Scots scientists make Parkinson's disease music discovery

University academics find that songs can keep patients active for longer.

Researchers at a Scottish university have found that music has an important role in helping people with Parkinson’s disease.

Academics at Abertay found songs can stimulate memories, making it easier for them to stay active for longer.

Until now, evidence on how sound and movement interlink to help people with the disease has been limited.

But the new research has found that music stimulates the brain, triggering memories of movement, helping those with Parkinson’s stay active for longer.

The research showed those taking part in dance classes had a significant improvement in their motor control and their overall mood and general wellbeing.

The study was led by Dr Corinne Jola, a senior lecturer at  Abertay University..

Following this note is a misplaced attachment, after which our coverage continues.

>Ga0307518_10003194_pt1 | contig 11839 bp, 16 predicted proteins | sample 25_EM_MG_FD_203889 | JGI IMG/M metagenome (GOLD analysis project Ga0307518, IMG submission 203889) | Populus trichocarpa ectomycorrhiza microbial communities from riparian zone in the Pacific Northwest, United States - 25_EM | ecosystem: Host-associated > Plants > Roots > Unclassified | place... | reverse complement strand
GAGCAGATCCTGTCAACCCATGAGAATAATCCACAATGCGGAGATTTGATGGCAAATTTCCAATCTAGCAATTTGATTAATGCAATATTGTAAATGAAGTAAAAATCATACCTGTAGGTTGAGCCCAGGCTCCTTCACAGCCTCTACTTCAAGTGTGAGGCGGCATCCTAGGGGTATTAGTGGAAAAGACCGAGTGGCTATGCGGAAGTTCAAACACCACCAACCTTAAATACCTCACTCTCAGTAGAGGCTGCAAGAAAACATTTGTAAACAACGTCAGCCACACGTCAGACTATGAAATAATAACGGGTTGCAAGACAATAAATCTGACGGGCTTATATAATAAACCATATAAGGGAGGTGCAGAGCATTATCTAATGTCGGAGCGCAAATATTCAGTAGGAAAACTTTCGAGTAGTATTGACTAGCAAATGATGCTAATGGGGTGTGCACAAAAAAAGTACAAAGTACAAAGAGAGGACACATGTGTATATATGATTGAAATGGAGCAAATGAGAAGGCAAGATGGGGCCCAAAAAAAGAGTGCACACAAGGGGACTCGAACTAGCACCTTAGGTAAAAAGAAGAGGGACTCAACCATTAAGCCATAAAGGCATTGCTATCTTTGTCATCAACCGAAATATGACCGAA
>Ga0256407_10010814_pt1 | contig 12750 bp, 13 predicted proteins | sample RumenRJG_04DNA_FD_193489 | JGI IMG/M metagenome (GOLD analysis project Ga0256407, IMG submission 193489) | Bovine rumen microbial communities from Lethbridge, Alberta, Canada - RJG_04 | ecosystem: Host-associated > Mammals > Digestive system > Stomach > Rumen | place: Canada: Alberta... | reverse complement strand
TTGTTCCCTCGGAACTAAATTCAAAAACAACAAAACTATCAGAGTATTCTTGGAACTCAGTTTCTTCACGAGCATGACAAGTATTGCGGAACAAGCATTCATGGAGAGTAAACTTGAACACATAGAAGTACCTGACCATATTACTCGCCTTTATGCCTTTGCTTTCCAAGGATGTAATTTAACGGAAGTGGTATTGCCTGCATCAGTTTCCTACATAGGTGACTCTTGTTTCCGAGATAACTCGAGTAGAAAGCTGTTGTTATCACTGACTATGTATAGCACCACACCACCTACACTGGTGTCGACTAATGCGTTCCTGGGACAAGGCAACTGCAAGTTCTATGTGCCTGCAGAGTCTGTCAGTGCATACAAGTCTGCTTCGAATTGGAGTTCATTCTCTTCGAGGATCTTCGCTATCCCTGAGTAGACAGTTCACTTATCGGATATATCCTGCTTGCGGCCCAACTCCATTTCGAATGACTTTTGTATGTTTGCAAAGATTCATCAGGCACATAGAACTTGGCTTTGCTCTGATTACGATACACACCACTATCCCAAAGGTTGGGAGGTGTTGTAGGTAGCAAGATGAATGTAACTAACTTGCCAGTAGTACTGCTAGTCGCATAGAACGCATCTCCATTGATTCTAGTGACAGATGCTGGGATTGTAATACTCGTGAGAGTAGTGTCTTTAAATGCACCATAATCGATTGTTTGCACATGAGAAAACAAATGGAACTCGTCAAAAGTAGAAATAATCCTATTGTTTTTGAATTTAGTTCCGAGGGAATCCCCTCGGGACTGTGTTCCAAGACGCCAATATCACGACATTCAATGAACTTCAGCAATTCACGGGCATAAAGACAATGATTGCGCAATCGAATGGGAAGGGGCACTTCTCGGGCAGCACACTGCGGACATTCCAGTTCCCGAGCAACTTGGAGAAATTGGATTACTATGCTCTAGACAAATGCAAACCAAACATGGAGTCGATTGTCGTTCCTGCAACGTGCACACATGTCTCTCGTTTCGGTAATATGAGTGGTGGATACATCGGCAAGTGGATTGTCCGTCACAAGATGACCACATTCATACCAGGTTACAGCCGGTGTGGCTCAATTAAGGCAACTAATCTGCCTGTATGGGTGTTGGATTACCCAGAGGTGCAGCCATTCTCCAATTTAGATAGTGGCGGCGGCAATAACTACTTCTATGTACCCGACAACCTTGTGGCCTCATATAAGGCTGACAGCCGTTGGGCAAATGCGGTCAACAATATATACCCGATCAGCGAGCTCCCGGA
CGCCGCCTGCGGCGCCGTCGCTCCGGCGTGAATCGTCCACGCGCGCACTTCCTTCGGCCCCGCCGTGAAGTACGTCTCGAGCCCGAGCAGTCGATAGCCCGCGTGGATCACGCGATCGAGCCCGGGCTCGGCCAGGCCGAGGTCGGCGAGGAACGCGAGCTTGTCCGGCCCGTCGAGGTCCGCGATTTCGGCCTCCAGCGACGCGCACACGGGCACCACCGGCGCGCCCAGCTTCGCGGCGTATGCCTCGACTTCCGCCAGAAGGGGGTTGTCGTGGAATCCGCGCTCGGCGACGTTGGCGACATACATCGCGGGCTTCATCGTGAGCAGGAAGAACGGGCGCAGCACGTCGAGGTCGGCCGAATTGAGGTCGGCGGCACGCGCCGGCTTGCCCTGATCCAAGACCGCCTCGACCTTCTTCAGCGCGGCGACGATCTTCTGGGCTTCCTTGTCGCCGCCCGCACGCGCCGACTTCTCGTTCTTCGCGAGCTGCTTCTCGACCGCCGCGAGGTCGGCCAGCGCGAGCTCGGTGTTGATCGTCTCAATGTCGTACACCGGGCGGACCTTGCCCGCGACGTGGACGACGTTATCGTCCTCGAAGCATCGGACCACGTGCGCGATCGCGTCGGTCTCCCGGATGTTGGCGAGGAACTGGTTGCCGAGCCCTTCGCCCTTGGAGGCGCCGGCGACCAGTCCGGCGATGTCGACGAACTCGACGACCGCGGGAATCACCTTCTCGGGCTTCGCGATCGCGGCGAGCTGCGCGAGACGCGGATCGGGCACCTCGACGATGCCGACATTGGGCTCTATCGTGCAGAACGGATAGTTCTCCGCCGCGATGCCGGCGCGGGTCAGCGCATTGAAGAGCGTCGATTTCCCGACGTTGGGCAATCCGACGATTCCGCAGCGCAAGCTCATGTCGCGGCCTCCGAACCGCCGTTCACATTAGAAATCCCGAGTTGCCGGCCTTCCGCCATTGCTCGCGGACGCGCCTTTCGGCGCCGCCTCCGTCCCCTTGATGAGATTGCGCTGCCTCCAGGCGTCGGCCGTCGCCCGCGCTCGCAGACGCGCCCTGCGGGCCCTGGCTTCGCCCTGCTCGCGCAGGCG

She said: “After a dance class where they move with music for an extended period, people would go home and do the cooking for the next week and then freeze what they’ve done because they feel like they can do it after a class.

“It’s almost like a prolonged effect.”

Parkinson’s is a progressive neurodegenerative disorder that affects more than ten million people worldwide.

The disease manifests itself predominantly via a range of motor symptoms, such as tremor, slowness of movement, freezing, painful muscle cramps and stiffness but also other autonomic and sensory nervous system symptoms.

Dr Jola said: “Dance and music have long been used as alternative therapy for people with Parkinson’s, but until now, statistical evidence that shows how sound and movement interact in helping people with the disease has been limited.

“What makes our research unique is that we specifically looked at the role of music in improving mobility.

“Whilst our research confirmed that music helps people with Parkinson’s in executing motor tasks, contrary to existing research, we found that after a dance session, music did not significantly improve motor skills.

“This could mean that participants were able to internalise the music, preserving its effect on motor function for a period after the dance class.”

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